No radiation released from weak spot at Beaver County nuclear plant
Weak spots in welds on reactor vessel heads like the one found at a Beaver County nuclear power plant have been a problem for the industry since the 1980s.
But a Nuclear Regulatory Commission spokesman said Wednesday the problem at Beaver Valley Power Station Unit 2 in Shippingport “doesn't rise to the level where we would do additional inspection work.”
On a national scale, the commission continues to investigate the effect of what it calls “primary water stress corrosion cracking” on pressurized water reactors, especially as plants continue to age.
The metal alloy used in the welds on older reactors was susceptible to corrosion, experts said.
“The NRC is continuing to look at that issue,” spokesman Neil Sheehan said. “In the meantime, we expect plant owners to look at their vessel heads as often as possible.”
A spokeswoman for FirstEnergy, which operates the plant, said company inspectors found the weak spot in one of 66 welds on the reactor vessel head at Beaver Valley Power Station Unit 2 during a regularly scheduled refueling and testing process.
No radiation was released, FirstEnergy and the commission both said.
The corrosion problems at nuclear power plants have cost the industry “at least $10 billion in the last 30 years because of forced and extended outages, increased inspection requirements, and component repairs and replacements,” according to the Electric Power Research Institute, a California nonprofit that conducts research and development relating to the generation, delivery and use of electricity.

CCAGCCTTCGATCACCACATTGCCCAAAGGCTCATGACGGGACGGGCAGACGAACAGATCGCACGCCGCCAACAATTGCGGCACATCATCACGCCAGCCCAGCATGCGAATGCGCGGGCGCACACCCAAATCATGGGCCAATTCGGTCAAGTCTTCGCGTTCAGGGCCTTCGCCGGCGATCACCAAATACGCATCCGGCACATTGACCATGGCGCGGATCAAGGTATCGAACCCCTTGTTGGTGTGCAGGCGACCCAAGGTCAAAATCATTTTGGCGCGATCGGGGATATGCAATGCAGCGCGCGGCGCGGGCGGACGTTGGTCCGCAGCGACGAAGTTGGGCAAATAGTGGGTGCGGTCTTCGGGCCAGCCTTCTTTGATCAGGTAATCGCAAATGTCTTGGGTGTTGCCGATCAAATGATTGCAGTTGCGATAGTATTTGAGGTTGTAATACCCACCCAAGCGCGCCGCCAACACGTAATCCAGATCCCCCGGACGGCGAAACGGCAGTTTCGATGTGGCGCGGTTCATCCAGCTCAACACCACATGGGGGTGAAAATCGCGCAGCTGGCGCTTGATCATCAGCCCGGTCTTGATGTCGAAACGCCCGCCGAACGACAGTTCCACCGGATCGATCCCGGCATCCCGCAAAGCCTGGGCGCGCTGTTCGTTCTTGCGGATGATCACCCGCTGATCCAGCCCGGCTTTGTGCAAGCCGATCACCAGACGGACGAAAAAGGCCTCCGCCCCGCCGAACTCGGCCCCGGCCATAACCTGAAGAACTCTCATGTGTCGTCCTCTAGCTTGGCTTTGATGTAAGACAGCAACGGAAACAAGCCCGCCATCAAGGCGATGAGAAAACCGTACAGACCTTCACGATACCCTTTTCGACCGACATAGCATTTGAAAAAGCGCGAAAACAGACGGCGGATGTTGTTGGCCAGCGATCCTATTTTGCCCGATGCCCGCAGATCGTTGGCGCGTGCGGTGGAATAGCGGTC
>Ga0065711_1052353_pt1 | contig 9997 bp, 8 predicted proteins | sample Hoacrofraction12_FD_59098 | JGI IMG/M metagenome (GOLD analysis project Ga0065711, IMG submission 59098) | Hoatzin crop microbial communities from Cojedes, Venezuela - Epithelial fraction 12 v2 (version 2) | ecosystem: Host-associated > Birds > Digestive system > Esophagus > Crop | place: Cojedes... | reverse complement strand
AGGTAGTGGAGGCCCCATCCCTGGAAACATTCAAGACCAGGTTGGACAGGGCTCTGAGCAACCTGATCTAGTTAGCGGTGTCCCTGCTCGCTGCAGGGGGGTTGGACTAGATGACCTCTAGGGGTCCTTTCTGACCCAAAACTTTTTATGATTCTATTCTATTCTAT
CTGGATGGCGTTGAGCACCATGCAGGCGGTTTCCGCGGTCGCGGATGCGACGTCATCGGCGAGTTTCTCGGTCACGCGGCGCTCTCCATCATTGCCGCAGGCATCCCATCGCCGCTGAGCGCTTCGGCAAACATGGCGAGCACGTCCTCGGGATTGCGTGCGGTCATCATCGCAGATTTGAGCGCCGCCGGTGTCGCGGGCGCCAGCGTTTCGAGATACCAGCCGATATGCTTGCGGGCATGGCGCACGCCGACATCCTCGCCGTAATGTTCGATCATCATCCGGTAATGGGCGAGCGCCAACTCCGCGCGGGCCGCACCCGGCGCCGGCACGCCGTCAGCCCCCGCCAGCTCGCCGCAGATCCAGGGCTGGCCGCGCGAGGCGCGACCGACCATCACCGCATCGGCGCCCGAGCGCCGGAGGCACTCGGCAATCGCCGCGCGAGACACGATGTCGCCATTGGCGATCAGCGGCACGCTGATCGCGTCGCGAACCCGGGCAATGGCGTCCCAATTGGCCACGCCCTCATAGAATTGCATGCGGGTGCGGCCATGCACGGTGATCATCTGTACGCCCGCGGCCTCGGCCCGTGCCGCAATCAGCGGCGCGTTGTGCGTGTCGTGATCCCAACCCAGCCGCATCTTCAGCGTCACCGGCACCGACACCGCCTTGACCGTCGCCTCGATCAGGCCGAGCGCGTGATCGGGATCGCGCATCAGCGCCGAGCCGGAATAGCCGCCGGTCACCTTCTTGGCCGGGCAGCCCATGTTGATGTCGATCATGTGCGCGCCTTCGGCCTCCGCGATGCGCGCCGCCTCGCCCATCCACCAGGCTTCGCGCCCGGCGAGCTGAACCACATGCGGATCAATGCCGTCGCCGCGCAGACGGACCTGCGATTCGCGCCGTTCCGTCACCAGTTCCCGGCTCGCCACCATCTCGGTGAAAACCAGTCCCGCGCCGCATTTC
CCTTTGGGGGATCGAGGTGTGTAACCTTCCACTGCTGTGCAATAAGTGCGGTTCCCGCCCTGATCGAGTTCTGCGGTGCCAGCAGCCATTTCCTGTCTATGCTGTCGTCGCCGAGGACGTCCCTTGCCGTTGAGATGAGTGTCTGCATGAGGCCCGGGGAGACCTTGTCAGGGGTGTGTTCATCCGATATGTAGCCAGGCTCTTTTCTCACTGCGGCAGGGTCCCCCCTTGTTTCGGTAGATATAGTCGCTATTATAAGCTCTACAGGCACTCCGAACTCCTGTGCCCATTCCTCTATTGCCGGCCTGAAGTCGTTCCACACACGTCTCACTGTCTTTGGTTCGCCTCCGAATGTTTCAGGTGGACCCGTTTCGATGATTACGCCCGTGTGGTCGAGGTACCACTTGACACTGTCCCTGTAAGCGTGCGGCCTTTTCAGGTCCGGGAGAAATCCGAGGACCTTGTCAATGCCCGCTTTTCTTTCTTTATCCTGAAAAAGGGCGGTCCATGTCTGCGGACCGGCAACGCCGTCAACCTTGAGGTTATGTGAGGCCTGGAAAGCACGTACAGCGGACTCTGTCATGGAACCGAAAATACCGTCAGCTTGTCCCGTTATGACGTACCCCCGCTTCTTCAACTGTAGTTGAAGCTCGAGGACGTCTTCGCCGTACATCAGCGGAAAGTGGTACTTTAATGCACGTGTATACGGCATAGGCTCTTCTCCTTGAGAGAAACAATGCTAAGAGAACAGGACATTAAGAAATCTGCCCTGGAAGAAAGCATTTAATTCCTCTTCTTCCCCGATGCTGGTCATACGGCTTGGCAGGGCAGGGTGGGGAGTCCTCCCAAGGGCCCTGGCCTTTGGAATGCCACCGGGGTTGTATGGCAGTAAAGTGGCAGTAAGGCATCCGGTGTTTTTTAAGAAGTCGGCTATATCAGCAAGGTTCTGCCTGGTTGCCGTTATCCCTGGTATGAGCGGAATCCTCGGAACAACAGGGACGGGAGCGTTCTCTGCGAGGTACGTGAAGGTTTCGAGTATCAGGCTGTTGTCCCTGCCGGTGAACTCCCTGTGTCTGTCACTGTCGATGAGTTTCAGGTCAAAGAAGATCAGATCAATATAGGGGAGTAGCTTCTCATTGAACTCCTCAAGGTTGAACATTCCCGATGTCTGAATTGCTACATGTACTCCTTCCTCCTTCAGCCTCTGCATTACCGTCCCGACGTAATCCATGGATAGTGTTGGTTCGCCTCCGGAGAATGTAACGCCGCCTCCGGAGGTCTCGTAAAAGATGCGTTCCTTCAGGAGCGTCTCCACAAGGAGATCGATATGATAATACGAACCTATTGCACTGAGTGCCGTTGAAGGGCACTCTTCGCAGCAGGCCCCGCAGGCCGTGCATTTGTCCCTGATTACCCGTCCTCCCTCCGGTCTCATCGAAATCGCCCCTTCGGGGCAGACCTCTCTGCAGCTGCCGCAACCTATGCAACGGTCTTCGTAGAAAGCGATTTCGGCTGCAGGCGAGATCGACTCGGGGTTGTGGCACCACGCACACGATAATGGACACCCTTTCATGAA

The average age of U.S. commercial reactors is about 32 years, according to the U.S. Energy Information Administration.
U.S. commercial nuclear reactors are licensed to operate for 40 years by the Nuclear Regulatory Commission but can apply for 20-year extensions.
The commission began in 1991 to establish a series of recommendations for inspecting the welds at pressurized water plants that culminated in 2003 with establishing specific inspection requirements.
First Energy detected the microscopic spot on the Beaver Valley vessel head Saturday through ultrasound and other testing, said Jennifer Young, spokeswoman for FirstEnergy.
The plant, which shut down for routine refueling Sept. 24, was licensed by the NRC in 1987.
FirstEnergy is replacing 65 of the 157 fuel assemblies and inspecting the reactor vessel head during the shutdown. The weak spot was not detected during the last inspection 18 months ago, Young said.
The weak spot will be fixed with a stronger alloy weld. The reactor vessel head is scheduled to be replaced in 2017.
The company would not say when the plant will reopen.
Craig Smith is a staff writer for Trib Total Media. He can be reached at 412-380-5646 or email@example.com.